I’m a man of faith, honestly. I love praying, I love Torah, I love the Jewish people, I love Israel, I love Shabbos; I feel genuinely cared for by Hashem. And still it makes you want to say, “What the hell?!” My son fell off a mountain and, eventually, he’ll be fine, but a mother and son can’t come home from the airport? What the hell is that about?

I’m fully aware that our tradition encourages us to look at tragedy and declare our faith that all that happens is the will of Hashem, and it is good. I am also aware that our tradition allows us to question, to wonder, to be angry. I know enough to know that in this world we can’t understand. We can speculate and we can philosophize, but we can’t really know why tragedy happens. Maybe it doesn’t matter. In a sense, it really doesn’t matter why it happened. It only matters how I respond to it. I went to shiva with a hug and tears and dvar Torah. I’m not exactly the right person to help the family, but I’ve been able to help some of the helpers. Most importantly, I’ve tried to make sure that things are calm on the home front so my wife can spend the time she needs with her friend. I had a chance to go over to another friend who has been deeply involved with the family on Friday night with a hug and a bottle of whiskey.

I scoured the Torah reading on Shabbos trying to find some words of comfort. If not for my friends than for me. I have only this to offer – in parshas Vayishlach the Torah tells us of a confrontation between Yaakov and an unnamed assailant. Our tradition teaches that the attacker was the archangel of the nation destined to come from Yaakov’s twin Eisav. The struggled all night, but as the night ebbs, neither of them had an advantage over the other. The angel injures Yaakov, but still can’t win. The dawn is ready to break and the angel asks to be sent away. Before being released Yaakov demands a blessing from the angel and receives one. So my question is, who won?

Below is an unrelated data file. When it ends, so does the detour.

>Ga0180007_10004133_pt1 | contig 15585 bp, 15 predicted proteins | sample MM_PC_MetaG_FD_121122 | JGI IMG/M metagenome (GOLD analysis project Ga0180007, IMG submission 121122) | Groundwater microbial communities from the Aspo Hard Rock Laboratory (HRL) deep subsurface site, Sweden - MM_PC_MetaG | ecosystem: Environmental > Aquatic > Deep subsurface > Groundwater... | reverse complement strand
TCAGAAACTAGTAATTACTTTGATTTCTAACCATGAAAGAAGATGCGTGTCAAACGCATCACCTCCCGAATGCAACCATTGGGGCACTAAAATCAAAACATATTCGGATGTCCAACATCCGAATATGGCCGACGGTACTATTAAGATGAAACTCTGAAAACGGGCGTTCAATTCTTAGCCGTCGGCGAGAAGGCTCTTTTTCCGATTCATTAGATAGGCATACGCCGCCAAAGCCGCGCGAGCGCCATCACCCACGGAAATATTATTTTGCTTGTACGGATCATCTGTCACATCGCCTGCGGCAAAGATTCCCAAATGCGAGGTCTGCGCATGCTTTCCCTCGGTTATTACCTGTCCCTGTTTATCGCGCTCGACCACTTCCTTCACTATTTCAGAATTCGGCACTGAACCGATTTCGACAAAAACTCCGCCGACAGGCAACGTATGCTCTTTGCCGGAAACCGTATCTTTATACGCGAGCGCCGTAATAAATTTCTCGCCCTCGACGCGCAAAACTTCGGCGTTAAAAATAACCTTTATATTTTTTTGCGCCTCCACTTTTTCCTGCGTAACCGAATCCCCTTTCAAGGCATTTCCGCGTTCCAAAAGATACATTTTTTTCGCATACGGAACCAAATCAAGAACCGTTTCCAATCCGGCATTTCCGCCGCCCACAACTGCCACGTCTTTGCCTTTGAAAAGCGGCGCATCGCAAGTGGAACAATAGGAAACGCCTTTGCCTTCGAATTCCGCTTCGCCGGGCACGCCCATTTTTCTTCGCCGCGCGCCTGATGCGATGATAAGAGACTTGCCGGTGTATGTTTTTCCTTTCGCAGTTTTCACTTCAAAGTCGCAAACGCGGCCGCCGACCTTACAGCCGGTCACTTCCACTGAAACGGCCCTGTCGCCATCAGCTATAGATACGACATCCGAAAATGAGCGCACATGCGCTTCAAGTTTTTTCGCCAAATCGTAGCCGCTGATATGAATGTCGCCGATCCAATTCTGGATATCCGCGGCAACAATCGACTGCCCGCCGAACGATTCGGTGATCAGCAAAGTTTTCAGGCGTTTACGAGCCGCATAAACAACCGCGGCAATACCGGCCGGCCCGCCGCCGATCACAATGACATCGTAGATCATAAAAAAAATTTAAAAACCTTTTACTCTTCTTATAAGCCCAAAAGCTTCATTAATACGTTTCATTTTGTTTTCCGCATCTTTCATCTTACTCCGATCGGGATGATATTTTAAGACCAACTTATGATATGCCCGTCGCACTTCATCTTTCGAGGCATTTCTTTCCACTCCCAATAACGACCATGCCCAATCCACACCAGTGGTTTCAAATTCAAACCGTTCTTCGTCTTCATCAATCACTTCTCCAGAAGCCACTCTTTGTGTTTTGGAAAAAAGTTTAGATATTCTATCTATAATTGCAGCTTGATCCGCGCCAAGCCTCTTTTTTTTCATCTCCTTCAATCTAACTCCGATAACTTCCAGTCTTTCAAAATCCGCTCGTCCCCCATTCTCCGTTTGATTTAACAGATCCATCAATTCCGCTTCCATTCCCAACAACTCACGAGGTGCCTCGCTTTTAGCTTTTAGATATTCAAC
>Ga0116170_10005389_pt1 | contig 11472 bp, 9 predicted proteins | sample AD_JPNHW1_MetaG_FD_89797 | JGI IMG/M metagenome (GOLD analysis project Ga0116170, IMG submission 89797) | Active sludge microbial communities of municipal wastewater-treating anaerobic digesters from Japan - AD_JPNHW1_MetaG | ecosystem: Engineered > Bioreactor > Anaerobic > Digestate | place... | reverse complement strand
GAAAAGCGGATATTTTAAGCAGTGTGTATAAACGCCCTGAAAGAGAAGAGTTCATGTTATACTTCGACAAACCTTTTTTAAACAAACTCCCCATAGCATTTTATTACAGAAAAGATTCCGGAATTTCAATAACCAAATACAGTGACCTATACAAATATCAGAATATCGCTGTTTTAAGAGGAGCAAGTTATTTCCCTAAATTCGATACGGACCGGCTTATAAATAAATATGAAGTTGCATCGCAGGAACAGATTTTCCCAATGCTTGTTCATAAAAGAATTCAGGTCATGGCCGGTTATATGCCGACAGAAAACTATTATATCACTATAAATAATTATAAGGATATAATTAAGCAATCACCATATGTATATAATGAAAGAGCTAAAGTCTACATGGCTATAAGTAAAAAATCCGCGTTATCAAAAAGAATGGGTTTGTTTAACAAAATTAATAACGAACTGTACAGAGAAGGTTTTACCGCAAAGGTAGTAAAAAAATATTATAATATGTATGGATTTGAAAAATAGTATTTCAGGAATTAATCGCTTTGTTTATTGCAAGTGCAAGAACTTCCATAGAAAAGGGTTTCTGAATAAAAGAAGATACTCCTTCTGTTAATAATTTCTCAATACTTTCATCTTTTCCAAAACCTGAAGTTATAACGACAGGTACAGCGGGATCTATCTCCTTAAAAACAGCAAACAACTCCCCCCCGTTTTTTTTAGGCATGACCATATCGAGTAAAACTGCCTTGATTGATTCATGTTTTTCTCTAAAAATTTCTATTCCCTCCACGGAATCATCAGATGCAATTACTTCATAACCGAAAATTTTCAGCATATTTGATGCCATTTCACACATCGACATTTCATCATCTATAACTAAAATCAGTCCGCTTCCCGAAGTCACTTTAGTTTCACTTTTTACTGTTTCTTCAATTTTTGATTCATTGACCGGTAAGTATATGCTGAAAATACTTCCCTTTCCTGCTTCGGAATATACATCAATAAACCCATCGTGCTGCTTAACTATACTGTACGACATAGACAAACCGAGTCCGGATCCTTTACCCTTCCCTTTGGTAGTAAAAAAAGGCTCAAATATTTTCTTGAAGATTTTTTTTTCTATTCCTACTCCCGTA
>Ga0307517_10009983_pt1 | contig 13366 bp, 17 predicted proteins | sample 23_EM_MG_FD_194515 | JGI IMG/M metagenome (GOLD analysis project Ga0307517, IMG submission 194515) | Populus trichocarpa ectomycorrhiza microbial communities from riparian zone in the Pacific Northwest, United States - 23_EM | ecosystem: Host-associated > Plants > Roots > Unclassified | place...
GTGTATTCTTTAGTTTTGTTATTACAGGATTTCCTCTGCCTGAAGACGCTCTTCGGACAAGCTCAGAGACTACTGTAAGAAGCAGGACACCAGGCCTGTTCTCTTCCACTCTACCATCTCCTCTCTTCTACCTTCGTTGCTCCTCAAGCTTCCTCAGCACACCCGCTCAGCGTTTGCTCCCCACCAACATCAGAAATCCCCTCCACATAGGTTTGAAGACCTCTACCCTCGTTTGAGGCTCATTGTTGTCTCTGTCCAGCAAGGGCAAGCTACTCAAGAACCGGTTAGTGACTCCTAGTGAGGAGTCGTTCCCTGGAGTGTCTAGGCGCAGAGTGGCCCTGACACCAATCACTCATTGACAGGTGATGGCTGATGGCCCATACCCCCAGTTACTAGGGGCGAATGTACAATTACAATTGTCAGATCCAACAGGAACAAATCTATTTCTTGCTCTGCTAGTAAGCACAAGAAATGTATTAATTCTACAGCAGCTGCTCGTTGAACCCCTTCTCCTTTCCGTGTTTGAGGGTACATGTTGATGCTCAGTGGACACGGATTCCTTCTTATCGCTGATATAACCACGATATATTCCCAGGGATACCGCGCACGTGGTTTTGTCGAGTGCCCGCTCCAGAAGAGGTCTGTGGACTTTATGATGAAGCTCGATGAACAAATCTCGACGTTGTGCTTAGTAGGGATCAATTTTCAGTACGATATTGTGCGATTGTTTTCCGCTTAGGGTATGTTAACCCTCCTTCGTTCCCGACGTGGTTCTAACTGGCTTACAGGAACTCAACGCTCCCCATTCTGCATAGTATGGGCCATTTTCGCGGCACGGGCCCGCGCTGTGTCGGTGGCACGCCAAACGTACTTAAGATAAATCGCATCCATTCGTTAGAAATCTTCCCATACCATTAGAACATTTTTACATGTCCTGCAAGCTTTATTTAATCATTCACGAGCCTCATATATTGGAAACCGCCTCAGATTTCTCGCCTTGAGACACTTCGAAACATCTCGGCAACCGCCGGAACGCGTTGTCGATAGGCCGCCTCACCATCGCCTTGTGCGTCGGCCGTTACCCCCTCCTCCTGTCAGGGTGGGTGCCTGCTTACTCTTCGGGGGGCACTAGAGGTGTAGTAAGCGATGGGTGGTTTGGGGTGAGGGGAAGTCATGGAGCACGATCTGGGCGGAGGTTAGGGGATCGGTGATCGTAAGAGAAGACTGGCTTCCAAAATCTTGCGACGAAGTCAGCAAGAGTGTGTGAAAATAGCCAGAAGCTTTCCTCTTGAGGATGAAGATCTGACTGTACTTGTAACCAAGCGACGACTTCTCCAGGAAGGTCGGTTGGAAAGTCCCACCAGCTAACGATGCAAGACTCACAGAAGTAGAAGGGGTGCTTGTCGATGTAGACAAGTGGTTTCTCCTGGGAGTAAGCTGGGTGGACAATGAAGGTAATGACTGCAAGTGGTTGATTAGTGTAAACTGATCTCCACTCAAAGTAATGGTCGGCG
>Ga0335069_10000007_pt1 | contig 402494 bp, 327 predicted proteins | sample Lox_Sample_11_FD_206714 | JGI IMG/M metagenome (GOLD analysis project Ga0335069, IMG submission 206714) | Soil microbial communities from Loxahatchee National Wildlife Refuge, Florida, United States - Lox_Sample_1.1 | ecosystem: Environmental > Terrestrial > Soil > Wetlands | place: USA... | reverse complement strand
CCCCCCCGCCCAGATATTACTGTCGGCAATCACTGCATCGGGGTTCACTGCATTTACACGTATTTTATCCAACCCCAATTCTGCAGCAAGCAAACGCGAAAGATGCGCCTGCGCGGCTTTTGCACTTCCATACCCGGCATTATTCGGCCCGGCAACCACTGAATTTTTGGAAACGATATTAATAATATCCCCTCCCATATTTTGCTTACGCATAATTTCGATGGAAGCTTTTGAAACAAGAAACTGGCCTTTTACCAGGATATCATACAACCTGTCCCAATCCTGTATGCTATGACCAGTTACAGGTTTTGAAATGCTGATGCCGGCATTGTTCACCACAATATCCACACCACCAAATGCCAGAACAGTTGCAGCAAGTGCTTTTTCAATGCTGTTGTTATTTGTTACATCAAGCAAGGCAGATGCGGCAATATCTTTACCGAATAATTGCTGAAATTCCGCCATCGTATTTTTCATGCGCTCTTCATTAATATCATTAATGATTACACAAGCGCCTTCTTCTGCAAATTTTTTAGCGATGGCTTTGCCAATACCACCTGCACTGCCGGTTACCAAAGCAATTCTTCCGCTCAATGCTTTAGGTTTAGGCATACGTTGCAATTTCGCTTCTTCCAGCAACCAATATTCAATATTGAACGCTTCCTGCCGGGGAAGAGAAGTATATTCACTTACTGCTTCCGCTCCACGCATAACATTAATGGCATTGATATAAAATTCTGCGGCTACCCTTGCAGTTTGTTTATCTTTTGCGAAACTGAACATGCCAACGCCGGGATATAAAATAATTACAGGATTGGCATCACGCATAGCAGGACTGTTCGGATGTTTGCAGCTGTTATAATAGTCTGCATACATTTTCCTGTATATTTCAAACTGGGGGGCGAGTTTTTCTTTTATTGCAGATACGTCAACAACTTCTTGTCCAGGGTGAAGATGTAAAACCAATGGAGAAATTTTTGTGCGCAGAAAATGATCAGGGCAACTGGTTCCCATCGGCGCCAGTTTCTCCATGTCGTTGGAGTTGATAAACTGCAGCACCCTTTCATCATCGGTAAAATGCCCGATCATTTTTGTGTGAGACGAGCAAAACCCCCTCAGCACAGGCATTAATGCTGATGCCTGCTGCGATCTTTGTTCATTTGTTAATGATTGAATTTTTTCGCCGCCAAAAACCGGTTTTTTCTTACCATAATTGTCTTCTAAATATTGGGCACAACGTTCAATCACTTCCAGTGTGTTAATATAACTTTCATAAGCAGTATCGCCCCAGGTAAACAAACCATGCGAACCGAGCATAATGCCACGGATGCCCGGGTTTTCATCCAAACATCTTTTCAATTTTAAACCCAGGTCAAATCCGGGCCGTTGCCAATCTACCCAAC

The text makes it clear, neither won. Neither was able to overcome the other. And yet, when all is said and done, Yaakov has a blessing. This year, what I hear in this is the thought that sometimes to win, you just have to hold on. These problems have time limits. It will pass. Just hang on. You don’t have to win to end up with blessing, you just have to not give up.

Hashem, we love you. We know you love the Jewish people and we know you run the world. You have given us a mitzvah to pray to You at times of trouble and you have allowed us and required us to ask for what we need. And so we ask, we beg, that You grant a speedy and complete recovery to Tamar Adina bas Kayna Shulamis. We trust in your love and guidance but we beg for your help. Please send relief to the family and comfort and joy to the community with news that she is recovering. Please help these children to enjoy their mother’s hugs again. Please allow this husband the luxury of mourning his child together with his wife. Please Hashem, make it enough already. We’re holding on. We’re trying hard, but we’re waiting, longing for daybreak.

About the Author
Rabbi Mordechai Soskil has been teaching Torah for more than 20 years. Currently he is the Director of Judaic Studies for the high school at Beth Tfiloh Dahan Community School. He and his wife Allison have 6 children that range from Awesome to Fantastic. And now one precious granddaughter.